Amid growing civilian casualties, Red Cross and Russia have separately appealed for a ceasefire in the war-torn Yemen on humanitarian grounds to enable the delivery of medical aid and the evacuation of foreigners. To push this, Russia has submitted a draft resolution to the UN Security Council; it reportedly calls for a pause in the Saudi-led coalition’s airstrikes, while not mandating any time limit for the ceasefire nor demanding a Houthi retreat.
The present state of affairs are ominously akin to the months preceding the Syrian civil war. With the country in chaos, Al Qaeda in the Arabian Peninsula (AQAP) captured the regional army headquarters at Mukalla and raided the Mukalla Central Prison, April 2 to free over 150 inmates- including one of their regional commanders- Khalil Saeed Batarfi, who then gloated over his release by releasing photos of him cavorting inside the Mukalla governor’s residence.
While it remains unclear as to why there was no stiff resistance put up by the Yemeni Army under the control of President Hadi, Yemeni tribesmen moved towards Mukalla in an effort to retake it on April 4. Within a day, it seems that they have been able to drive out the Al Qaeda from most parts of the port town, who apparently have not offered much resistance. Yet. Reportedly the tribesmen are part of an alliance in the south eastern Hadramawt province (of which Mukalla is the capital) which has pledged to restore security in their area. Thus, while it appears that the AQAP is utilising the security vacuum created by deterioration of the government apparatus, rebel forces acknowledge the dangers of ignoring Al Qaeda build up and its commanders are taking immediate steps to tackle it. How far they will be successful remains to be seen.
The US, which has been carrying out covert drone strikes against AQAP, fears that Al Qaeda may be benefitting from this war. Adam Schiff, Democratic Representative on the House Permanent Select Committee on Intelligence, told ABC news recently that Yemen had become a jihadi safe haven, marked by Al Qaeda’s resurgence.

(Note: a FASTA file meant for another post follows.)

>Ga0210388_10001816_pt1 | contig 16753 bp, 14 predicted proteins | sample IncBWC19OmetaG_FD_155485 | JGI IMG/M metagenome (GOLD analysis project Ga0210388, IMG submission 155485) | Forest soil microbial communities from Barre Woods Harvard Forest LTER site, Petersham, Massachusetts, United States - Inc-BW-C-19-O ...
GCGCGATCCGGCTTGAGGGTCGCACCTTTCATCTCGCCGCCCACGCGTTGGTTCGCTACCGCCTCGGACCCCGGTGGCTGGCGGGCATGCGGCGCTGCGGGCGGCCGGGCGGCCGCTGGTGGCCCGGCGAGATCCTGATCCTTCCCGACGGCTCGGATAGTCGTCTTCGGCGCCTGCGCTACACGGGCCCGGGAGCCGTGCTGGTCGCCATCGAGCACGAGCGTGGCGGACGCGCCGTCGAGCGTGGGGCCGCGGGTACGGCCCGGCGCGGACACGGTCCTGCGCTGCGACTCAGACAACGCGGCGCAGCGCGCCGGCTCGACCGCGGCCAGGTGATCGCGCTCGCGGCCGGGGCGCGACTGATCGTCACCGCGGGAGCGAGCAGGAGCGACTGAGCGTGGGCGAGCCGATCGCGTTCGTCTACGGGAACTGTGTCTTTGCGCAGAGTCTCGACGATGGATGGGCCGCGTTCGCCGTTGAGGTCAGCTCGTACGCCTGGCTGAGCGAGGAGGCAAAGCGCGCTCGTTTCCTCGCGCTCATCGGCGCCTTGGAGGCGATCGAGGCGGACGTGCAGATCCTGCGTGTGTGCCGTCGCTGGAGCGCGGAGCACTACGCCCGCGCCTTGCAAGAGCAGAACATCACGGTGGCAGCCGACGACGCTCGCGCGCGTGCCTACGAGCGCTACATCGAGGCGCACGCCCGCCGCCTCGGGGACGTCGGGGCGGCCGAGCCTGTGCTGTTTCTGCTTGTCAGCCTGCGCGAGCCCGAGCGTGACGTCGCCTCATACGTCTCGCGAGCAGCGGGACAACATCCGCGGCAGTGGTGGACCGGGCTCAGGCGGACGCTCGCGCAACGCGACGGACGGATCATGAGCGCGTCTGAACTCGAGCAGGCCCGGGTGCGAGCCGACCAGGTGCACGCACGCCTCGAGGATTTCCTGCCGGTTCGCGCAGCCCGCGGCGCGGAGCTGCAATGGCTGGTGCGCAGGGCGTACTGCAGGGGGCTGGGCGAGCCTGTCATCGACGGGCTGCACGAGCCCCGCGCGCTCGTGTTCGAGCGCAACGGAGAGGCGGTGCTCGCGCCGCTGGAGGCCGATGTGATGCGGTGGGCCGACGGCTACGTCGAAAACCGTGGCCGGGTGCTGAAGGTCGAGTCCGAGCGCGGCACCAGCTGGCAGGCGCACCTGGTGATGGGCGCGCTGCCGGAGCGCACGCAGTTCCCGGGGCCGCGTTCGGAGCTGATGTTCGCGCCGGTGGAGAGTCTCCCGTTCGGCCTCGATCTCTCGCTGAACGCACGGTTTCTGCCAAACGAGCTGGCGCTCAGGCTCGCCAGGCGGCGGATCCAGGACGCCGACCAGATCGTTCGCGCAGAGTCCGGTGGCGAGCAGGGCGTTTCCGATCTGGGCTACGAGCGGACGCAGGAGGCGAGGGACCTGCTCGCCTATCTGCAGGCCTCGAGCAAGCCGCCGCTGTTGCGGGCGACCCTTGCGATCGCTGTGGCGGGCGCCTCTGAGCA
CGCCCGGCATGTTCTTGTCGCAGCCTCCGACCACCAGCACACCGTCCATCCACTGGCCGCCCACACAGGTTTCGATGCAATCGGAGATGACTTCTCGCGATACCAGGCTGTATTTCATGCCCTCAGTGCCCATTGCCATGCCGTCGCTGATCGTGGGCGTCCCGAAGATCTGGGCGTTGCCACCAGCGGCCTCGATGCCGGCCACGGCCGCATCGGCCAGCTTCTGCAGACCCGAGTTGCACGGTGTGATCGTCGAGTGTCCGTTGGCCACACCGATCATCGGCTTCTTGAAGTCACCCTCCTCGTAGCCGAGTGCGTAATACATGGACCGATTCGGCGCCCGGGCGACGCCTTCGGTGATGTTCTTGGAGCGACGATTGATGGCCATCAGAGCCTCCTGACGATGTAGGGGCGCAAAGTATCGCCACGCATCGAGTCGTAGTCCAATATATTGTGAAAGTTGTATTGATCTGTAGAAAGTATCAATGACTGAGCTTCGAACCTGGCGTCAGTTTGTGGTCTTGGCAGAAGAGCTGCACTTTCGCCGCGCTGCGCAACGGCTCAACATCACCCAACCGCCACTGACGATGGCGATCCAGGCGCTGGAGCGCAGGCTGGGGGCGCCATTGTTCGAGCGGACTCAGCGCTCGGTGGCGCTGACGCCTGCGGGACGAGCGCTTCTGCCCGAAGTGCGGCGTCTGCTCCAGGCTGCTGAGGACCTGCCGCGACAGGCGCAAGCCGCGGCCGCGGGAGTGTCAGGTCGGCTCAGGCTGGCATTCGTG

And the situation is constantly escalating. In what could be their most significant move as yet, Riyadh has begun parachuting weaponry fighters loyal to Hadi, which enabled them to push back Houthi rebels from Central Aden, last week. Reuters reported that the arms drop included crates of light weapons, telecommunications equipment and rocket-propelled grenades, not just logistical equipment as claimed by spokesman for the Saudi-led coalition, Brigadier General Ahmed Asseri.
A UN mandated ceasefire at this juncture would be opposed by the Sunni coalition as they believe the tide of battle may be turning in their favour. But a humanitarian pause may allow peripheral nations to limit their involvement if their citizens are moved to safety. India has so far evacuated 2300 of its citizens, but following the intensified fighting at the port of Aden and the deteriorating situation in Sa’na (which houses the sole functioning airstrip), it may be difficult to maintain the pace of evacuation.
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